Read Chapter XXXVII - Francis bacon of Usury A Scriptural‚ Ethical and Economic View , free online book, by Calvin Elliott, on

From the short dissertation on usury found in the works of Bacon we learn that the taking of usury was a recognized evil and odious in his time.

It will be noticed that he eliminates risk from usury and sees that “In the game of certainties against uncertainties” usury is sure to win. It will be noticed also that he mentions only economic arguments against usury. He does not give ethical and moral reasons. He does not mention the want of sympathy for the poor and their oppression.

In his statement of the arguments in defence he implies that the usurer is less grasping than the man he knew who said “The devil take this usury.”

This is the very opposite of the picture of the usurer given by his contemporary, Shakespeare, in his character, Shylock.

His specious argument for the regulation of the evil “For some small matter for the license” is familiar to modern reformers in connection with other sins. He speaks of the reduction of the usury rates as a general good and believes “It will no whit discourage the lender.” Wrong-doers in all the ages have been ready to part with a portion of the profits of an unlawful business for the cover of the authority of the state.

The following is his discussion in full


“Many have made witty invectives against usury. They say that it is a pity the devil should have God’s part, which is the tithe. That the usurer is the greatest Sabbath breaker, because his plough goeth every Sunday. That the usurer is the drone that Virgil speaketh of:

“Ignavum fucos pecus a praesepibus arcent.

“That the usurer breaketh the first law that was made for mankind after the fall, which was, in sudore vultus tui comedes panem tuum; non in sudore vultus alieni; (in the sweat of thy face shalt thou eat bread not in the sweat of another’s face.) That usurers should have orange-tawney bonnets, because they do Judaize. That it is against nature for money to beget money; and the like. I say only this, that usury is a concessum propter duritiem cordis; (a thing allowed by reason of the hardness of men’s hearts): for since there must be borrowing and lending, and men are so hard of heart as they will not lend freely, usury must be permitted. Some others have made suspicious and cunning propositions of banks, discovery of men’s estates and other inventions. But few have spoken of usury usefully. It is good to set before us the incommodities and the commodities of usury, that the good may be either weighed out or culled out; and warily to provide, that while we make forth to that which is better, we meet not with that which is worse.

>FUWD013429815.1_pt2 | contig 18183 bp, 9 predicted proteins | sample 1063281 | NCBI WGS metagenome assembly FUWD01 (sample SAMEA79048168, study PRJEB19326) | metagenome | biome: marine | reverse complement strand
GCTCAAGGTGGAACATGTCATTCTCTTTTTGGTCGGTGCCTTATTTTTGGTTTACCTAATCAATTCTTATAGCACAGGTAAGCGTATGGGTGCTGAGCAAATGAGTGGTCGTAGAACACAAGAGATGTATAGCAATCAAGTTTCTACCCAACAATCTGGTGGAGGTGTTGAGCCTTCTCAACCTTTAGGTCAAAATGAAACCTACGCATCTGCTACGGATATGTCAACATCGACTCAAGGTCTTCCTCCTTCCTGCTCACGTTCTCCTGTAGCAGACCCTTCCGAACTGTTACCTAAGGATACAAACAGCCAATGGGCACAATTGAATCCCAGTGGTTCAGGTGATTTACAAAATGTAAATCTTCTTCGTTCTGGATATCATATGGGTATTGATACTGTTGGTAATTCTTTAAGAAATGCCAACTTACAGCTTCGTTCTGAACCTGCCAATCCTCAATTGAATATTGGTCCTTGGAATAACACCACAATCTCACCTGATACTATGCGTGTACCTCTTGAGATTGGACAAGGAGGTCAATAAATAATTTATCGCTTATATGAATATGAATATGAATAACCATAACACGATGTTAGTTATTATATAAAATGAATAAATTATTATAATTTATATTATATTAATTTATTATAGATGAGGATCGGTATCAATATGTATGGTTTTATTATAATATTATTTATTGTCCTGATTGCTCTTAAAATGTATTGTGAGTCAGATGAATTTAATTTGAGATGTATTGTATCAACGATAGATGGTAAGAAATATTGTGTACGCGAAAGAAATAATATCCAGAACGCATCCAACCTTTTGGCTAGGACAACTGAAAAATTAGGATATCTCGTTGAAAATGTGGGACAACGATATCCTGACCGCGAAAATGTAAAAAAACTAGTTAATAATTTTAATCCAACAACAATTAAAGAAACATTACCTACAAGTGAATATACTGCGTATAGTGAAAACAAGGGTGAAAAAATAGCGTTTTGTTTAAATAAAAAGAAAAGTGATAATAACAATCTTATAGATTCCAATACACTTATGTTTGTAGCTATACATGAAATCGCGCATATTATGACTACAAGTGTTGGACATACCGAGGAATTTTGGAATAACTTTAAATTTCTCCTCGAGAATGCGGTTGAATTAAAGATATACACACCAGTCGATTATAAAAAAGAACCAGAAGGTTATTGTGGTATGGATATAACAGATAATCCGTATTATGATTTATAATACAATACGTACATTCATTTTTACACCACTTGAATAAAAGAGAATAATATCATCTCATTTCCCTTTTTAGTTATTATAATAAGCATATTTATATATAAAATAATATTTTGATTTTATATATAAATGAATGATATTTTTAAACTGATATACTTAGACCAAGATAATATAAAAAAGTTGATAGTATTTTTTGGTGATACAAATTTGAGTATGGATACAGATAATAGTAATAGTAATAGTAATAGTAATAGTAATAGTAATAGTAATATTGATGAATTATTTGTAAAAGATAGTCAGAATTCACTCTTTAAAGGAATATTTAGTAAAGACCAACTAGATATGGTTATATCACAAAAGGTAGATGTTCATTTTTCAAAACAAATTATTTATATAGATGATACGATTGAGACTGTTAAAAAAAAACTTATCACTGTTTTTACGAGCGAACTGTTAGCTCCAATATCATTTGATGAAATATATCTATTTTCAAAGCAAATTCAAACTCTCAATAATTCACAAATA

“The discommodities of usury are, first, it makes fewer merchants. For were it not for this lazy trade of usury, money would not lie still, but would in great part be employed upon merchandising; which is the vena porta of wealth in a state. The second, that it makes poor merchants. For as a farmer can not husband his ground so well if he sit at a great rent, so the merchant can not drive his trade so well, if he sit at great usury. The third is incident to the other two; and that is the decay of customs of kings or states, which ebb or flow with merchandising. The fourth that it bringeth the wealth or treasure of a realm or state into a few hands.

“For the usurer being at certainties, and others at uncertainties, at the end of the game most of the money will be in the box; and ever a state flourisheth when wealth is more equally spread. The fifth that it beats down the price of land; for the employment of money is chiefly either purchasing or merchandising; and usury waylays both. The sixth, that it doth dull and damp all industries, improvements and new inventions, wherein money would be stirring, if it were not for this slug. The last, that it is the canker and ruin of many men’s estates; which in process of time breeds a public poverty.